Notes for: Leon SVERDLOVE

Notes for: Leon SVERDLOVE

profile of Leon Sverdlove in the Seattle Post Intelligencer.

Leon is a 93 year old lefty still hustling his ass for his fellow man. He volunteers at a homeless shelter serving lunch and at a hospital checking on former patients by phone.

Born in Philadelphia in 1910 to Russian immigrants and raised in Montreal, Los Angeles and Manhattan's Lower East Side, Sverdlove and his two younger siblings were orphaned as teens and relied on other relatives as hard times descended. He left school after ninth grade.

"The Depression made me a socialist," he said. "I became socially conscious."

He admits to a youthful flirtation with radicals - the dance at which he met Sema, his wife-to-be, "was organized by some left-wing group, maybe the Communists." But although he lost faith in the Soviet Union in the 1950s, he holds fast to many of the tenets of socialism.

"I marched in every demonstration," he said. "I was always interested in making things better for the poor. The right to organize, civil rights. I think being interested in people, in how people are doing, helped me live this long. I want to see how things turn out."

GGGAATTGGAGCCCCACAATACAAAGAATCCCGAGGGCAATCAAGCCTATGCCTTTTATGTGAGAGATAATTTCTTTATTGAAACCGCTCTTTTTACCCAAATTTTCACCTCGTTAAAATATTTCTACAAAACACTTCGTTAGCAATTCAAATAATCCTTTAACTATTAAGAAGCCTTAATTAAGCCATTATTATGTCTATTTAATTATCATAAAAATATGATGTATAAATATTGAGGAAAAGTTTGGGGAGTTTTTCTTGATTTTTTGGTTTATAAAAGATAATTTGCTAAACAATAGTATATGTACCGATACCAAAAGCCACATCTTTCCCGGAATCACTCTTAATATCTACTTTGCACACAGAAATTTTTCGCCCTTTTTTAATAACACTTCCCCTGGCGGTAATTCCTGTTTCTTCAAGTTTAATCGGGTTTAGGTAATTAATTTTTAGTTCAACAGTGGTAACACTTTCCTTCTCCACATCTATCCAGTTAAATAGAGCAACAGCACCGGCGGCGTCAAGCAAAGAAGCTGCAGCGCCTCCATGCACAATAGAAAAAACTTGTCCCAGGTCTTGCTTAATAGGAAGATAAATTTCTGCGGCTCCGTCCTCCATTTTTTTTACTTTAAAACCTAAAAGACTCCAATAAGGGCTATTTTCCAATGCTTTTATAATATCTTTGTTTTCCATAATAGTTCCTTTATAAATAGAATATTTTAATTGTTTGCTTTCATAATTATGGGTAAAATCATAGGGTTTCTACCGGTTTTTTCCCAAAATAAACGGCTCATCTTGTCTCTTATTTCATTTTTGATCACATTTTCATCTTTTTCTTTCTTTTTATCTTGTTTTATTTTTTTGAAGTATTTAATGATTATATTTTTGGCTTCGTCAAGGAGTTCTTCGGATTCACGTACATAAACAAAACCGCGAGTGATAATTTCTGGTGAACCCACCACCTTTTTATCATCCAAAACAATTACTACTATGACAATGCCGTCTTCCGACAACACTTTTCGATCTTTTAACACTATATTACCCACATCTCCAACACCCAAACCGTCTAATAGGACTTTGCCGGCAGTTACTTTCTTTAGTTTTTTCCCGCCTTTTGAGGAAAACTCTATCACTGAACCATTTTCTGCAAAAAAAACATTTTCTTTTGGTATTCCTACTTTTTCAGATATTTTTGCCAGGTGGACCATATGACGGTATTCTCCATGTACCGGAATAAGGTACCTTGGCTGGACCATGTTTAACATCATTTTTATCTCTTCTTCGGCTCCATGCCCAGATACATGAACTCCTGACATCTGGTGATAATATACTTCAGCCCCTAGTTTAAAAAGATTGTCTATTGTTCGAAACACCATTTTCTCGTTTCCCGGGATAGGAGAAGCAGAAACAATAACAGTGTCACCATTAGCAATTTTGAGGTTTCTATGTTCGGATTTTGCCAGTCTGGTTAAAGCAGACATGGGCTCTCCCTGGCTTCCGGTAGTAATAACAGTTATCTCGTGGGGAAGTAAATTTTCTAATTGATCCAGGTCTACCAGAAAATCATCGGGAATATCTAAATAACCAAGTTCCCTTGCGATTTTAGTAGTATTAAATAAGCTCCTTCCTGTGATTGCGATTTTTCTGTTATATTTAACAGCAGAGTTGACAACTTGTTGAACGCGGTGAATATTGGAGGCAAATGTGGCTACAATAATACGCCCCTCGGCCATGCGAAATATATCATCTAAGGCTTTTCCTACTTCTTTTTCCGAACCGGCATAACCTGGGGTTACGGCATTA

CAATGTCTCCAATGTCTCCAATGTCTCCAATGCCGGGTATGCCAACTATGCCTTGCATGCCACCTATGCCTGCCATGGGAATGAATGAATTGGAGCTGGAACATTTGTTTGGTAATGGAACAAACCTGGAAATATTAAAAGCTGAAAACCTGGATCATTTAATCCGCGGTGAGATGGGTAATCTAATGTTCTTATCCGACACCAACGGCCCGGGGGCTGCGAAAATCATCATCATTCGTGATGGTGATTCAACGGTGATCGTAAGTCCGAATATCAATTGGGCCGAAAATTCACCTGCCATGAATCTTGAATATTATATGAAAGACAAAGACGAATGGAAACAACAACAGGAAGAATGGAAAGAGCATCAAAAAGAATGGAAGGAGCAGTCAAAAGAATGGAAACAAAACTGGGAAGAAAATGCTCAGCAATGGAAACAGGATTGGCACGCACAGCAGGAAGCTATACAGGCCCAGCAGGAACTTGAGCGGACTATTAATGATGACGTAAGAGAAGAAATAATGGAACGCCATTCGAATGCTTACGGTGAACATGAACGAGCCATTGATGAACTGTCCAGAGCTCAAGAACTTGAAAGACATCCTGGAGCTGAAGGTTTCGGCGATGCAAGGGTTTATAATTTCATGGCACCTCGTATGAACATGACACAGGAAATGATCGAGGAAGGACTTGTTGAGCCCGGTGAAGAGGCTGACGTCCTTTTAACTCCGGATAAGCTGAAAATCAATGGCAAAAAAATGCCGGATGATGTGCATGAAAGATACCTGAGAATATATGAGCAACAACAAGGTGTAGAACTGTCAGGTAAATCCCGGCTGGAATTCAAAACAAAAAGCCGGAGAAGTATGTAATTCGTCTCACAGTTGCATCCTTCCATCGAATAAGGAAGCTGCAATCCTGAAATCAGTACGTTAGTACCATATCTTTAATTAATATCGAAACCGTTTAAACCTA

. . . When he was 15 or 16, Sverdlove became an apprentice stone setter in the jewelry district, then centered on Fulton Street in Lower Manhattan. He quickly began militating for a union - "it cost me a job now and then," he says - and helped found the International Jewelry Workers Union, which won its first contract in 1936.

He and Sema married that year and he went on to serve during World War II in the Army Air Force, repairing the gun turrets on B-26 bombers in England and France.

From 1941 on, he was employed by the jewelry workers union and eventually became international president, the position he held when the union was merged with the Service Employees International Union. He then served on the SEIU's executive board.

He retired in 1980, but remained available to the SEIU, even becoming trustee of a troubled local. After Sema died in 1982, "I realized it wasn't enough just doing chores, taking care of the trees and the flowers. You can read The New York Times every day, but then what do you do?"
Six years ago, Sverdlove pounced on an ad for the Volunteers of America and has been happily engaged ever since in what he finds to be a logical extension of his career. He expects to attend the SEIU convention in San Francisco next month.

"All those years in the union, I fought for things like Social Security, pensions, all the things people needed," he said. "Now I'm helping to feed the hungry and help the sick."

What a guy.